Here are the next five principles for hospitality. For the first five you can see this post.
Sixth, practice makes perfect. Our first attempts at hospitality can be awkward. The food may not turn out. The conversation may fall flat. We might forget obvious things. But like anything, we get better with practice. As we have more people over and different types of people, we learn what works and what doesn’t, what we can handle and what cannot handle. We will find ways to start conversations and direct them and how to make our guests feel comfortable. Hospitality, like most things, becomes easier the more you do it.
Seventh, if you have children, include them in the preparation. Let them cook. Let them get out special toys for their guest. Help them to see the sacrifices and joys that come with having guests over. Make sure they help clean up when the guests are gone. This will give your children a vision for hospitality and serving. One word of warning though. Do not make your children work the entire time the guests are there. You enjoy time with the guests. Let them enjoy that time as well.
Eighth, there are no excuses for refusing to practicing hospitality. Hospitality is hard work. It is a lot easier to find “reasons” not to practice hospitality than it is to do it. However, hospitality is essential to our Christian life and witness. It is not a “get to it if we can.” It is something we have to do and get to do as followers of Christ. As I said my earlier post, we are all at different phases in our lives and this can limit what we can do. However, there is rarely a reason to never practice hospitality.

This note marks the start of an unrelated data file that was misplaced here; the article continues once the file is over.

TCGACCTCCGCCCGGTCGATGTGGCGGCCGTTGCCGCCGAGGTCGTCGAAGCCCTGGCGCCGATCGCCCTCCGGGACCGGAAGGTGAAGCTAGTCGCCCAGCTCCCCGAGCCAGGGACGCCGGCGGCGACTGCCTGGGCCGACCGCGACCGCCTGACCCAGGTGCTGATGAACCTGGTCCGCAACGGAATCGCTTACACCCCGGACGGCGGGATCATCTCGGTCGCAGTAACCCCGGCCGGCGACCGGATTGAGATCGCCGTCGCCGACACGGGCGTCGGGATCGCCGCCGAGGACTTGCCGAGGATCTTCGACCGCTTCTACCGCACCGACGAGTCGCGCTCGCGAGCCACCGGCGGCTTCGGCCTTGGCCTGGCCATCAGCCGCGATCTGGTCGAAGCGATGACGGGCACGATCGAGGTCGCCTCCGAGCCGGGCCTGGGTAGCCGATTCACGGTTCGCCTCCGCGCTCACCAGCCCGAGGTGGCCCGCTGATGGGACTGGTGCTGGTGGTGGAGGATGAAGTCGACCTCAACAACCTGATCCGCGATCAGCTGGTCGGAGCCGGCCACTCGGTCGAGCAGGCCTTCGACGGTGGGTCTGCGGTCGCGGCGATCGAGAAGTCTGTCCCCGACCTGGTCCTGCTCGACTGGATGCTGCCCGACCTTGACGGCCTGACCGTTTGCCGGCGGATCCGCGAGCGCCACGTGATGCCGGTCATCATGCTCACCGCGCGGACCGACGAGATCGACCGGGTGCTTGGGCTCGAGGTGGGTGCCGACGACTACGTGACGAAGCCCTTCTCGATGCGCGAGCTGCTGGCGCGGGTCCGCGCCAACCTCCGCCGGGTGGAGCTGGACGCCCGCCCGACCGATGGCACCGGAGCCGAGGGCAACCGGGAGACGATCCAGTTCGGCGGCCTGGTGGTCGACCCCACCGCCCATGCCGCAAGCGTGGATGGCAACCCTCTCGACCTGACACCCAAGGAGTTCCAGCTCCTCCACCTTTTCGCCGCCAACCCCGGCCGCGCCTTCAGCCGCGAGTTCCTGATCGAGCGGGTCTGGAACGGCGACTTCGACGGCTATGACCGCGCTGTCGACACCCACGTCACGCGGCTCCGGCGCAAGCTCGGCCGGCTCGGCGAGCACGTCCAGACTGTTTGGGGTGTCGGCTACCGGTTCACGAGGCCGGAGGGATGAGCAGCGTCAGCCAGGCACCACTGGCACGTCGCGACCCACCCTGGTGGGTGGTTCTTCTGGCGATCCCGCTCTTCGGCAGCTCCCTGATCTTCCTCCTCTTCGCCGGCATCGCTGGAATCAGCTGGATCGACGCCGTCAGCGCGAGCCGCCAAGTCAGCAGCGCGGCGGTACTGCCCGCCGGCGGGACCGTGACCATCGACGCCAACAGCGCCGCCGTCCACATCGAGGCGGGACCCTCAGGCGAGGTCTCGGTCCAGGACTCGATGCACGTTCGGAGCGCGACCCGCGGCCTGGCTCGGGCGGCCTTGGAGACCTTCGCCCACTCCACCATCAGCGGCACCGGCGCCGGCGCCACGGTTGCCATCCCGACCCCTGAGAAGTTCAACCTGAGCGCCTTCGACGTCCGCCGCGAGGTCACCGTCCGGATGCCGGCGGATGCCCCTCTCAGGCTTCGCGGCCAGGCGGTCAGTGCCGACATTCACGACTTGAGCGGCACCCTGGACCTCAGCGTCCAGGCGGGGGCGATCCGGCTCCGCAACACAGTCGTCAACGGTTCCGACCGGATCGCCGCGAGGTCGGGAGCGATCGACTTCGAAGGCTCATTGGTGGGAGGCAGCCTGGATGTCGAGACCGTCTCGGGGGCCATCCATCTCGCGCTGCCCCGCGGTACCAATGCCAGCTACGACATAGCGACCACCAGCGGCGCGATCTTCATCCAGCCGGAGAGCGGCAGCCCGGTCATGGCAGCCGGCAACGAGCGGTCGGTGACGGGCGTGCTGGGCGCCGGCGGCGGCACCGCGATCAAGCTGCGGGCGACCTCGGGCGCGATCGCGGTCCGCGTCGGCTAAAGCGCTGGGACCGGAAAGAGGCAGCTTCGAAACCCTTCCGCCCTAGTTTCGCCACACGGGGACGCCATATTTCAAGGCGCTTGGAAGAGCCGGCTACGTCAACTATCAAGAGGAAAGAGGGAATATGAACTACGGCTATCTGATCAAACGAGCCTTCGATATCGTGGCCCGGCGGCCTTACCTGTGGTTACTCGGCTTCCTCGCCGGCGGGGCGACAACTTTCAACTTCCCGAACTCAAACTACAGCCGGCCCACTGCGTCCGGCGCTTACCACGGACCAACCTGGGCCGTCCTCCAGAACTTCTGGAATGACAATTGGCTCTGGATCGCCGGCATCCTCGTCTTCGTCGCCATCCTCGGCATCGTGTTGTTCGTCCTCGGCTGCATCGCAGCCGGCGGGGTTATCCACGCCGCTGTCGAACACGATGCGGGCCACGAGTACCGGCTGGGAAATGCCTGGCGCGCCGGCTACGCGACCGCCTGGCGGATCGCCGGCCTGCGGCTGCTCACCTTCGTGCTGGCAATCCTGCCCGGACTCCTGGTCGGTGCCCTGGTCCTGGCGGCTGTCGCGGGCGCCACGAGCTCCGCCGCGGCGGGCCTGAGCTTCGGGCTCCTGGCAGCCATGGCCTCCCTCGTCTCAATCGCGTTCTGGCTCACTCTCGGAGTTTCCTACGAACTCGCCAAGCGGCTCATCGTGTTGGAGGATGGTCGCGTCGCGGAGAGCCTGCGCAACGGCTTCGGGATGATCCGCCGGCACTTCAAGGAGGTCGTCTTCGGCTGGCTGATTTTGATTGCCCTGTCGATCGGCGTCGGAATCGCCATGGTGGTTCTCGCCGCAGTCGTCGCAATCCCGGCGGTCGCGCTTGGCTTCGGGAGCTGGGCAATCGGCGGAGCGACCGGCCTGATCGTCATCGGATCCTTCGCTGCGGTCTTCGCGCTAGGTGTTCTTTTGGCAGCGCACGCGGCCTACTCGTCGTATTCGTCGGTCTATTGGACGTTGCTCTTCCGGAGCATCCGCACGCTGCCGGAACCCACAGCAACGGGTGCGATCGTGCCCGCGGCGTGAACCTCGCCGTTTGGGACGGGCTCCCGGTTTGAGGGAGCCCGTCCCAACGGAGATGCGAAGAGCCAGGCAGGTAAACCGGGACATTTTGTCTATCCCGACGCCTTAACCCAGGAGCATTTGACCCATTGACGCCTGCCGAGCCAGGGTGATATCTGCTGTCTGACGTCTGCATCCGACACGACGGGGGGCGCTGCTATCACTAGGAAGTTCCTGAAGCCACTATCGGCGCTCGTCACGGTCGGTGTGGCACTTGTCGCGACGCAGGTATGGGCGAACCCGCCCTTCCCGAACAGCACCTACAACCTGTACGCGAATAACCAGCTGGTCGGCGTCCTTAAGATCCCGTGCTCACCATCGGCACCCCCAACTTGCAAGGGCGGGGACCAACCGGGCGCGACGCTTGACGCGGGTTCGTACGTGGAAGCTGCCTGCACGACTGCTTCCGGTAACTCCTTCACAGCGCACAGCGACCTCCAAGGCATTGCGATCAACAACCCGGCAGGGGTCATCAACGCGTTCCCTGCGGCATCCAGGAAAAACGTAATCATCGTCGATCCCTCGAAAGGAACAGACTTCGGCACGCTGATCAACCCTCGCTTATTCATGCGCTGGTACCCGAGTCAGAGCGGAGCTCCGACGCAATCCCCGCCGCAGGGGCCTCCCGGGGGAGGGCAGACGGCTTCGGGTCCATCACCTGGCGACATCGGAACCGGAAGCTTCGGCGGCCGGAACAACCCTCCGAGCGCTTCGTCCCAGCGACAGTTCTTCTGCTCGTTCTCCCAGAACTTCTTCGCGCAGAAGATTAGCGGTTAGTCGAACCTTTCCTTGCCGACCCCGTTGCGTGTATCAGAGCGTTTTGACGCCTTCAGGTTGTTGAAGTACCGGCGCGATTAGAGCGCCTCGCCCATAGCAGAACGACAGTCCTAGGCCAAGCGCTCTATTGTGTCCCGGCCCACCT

Ninth, we shouldn’t grumble as we practice hospitality. I Peter 4:9 tells us to practice hospitality without grumbling. Of course, we don’t grumble when guests are around. But there is always a temptation to grumble before they arrive or after they leave. We complain about the hard work as we get ready for our guests. We complain when our guests leave without saying thank you. We grumble about the problems our guests bring into our home or their children not being as well-behaved as they should be. All of that is sin. Grumbling mars the good work of hospitality.
Finally, don’t judge other people’s hospitality. In a hospitable church, it is easy to give sideways glances. We begin to wonder why one family rarely invites anyone over. Or maybe we wonder why another family seems to have everybody over all the time. We wonder why they have three children and we have three children, but they never invite families over and we always do. Jealousy, envy, and pride are constant temptations when we start to obey the commands of Scripture. Tend your own garden. Stop worrying about the garden across town.